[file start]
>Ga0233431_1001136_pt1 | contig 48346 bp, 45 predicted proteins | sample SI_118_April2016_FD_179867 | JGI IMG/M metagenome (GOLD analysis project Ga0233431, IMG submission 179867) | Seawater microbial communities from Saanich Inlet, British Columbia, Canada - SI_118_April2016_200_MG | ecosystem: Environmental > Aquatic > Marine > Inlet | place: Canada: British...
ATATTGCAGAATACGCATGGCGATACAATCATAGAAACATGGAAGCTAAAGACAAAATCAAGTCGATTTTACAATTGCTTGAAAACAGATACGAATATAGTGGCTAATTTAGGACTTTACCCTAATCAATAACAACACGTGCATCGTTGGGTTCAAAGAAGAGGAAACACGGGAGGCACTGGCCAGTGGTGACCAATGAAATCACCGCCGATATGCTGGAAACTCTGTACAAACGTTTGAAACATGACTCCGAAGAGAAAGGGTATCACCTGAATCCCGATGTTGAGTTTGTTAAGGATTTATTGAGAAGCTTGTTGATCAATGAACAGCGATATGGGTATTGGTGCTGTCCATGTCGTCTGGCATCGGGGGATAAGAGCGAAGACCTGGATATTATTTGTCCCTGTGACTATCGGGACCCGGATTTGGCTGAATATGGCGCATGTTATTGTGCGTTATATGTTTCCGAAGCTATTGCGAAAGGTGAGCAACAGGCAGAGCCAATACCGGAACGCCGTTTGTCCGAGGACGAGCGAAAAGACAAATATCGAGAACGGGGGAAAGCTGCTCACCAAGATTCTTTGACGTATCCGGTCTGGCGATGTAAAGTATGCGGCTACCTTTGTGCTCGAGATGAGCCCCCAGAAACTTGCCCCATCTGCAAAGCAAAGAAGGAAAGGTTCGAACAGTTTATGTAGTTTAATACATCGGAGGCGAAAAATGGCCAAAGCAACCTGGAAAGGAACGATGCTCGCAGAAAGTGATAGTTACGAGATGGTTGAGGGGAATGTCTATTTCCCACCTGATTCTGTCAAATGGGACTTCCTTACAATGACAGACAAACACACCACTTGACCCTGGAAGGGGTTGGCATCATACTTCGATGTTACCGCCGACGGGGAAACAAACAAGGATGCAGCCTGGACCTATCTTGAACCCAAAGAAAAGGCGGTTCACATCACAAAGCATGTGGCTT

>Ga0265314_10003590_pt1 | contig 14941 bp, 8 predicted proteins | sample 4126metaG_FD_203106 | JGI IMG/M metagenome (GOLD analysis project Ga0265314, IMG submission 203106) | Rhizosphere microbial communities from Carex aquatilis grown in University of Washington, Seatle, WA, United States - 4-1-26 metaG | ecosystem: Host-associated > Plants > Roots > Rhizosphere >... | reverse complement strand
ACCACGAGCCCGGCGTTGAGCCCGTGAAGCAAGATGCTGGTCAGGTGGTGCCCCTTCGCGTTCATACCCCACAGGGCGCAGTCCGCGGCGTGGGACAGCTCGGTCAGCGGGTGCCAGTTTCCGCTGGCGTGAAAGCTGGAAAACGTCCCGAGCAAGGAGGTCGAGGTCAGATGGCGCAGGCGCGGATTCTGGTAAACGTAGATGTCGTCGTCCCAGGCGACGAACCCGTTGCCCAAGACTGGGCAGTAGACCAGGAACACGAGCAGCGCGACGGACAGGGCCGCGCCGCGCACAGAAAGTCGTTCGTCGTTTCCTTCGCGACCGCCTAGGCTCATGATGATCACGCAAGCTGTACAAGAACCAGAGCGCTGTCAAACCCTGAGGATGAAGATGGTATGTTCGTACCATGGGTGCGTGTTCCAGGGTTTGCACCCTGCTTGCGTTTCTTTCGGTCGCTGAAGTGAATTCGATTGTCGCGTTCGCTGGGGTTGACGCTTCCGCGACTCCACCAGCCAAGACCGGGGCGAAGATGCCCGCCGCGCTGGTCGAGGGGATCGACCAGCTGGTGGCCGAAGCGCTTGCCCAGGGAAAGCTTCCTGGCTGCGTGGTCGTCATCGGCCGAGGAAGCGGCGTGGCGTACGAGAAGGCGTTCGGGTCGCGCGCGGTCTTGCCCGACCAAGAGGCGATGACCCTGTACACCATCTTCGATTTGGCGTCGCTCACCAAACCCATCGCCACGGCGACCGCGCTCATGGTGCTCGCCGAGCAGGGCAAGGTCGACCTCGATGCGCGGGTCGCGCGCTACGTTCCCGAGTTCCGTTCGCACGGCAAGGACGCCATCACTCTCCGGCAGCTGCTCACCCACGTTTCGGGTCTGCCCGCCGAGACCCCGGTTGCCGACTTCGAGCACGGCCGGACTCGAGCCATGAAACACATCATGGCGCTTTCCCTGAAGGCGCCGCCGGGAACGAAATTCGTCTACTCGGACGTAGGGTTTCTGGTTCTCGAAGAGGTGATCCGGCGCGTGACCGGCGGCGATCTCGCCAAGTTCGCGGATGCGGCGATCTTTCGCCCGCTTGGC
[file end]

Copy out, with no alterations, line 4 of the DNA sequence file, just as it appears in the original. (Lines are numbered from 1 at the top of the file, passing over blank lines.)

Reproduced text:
ACCACGAGCCCGGCGTTGAGCCCGTGAAGCAAGATGCTGGTCAGGTGGTGCCCCTTCGCGTTCATACCCCACAGGGCGCAGTCCGCGGCGTGGGACAGCTCGGTCAGCGGGTGCCAGTTTCCGCTGGCGTGAAAGCTGGAAAACGTCCCGAGCAAGGAGGTCGAGGTCAGATGGCGCAGGCGCGGATTCTGGTAAACGTAGATGTCGTCGTCCCAGGCGACGAACCCGTTGCCCAAGACTGGGCAGTAGACCAGGAACACGAGCAGCGCGACGGACAGGGCCGCGCCGCGCACAGAAAGTCGTTCGTCGTTTCCTTCGCGACCGCCTAGGCTCATGATGATCACGCAAGCTGTACAAGAACCAGAGCGCTGTCAAACCCTGAGGATGAAGATGGTATGTTCGTACCATGGGTGCGTGTTCCAGGGTTTGCACCCTGCTTGCGTTTCTTTCGGTCGCTGAAGTGAATTCGATTGTCGCGTTCGCTGGGGTTGACGCTTCCGCGACTCCACCAGCCAAGACCGGGGCGAAGATGCCCGCCGCGCTGGTCGAGGGGATCGACCAGCTGGTGGCCGAAGCGCTTGCCCAGGGAAAGCTTCCTGGCTGCGTGGTCGTCATCGGCCGAGGAAGCGGCGTGGCGTACGAGAAGGCGTTCGGGTCGCGCGCGGTCTTGCCCGACCAAGAGGCGATGACCCTGTACACCATCTTCGATTTGGCGTCGCTCACCAAACCCATCGCCACGGCGACCGCGCTCATGGTGCTCGCCGAGCAGGGCAAGGTCGACCTCGATGCGCGGGTCGCGCGCTACGTTCCCGAGTTCCGTTCGCACGGCAAGGACGCCATCACTCTCCGGCAGCTGCTCACCCACGTTTCGGGTCTGCCCGCCGAGACCCCGGTTGCCGACTTCGAGCACGGCCGGACTCGAGCCATGAAACACATCATGGCGCTTTCCCTGAAGGCGCCGCCGGGAACGAAATTCGTCTACTCGGACGTAGGGTTTCTGGTTCTCGAAGAGGTGATCCGGCGCGTGACCGGCGGCGATCTCGCCAAGTTCGCGGATGCGGCGATCTTTCGCCCGCTTGGC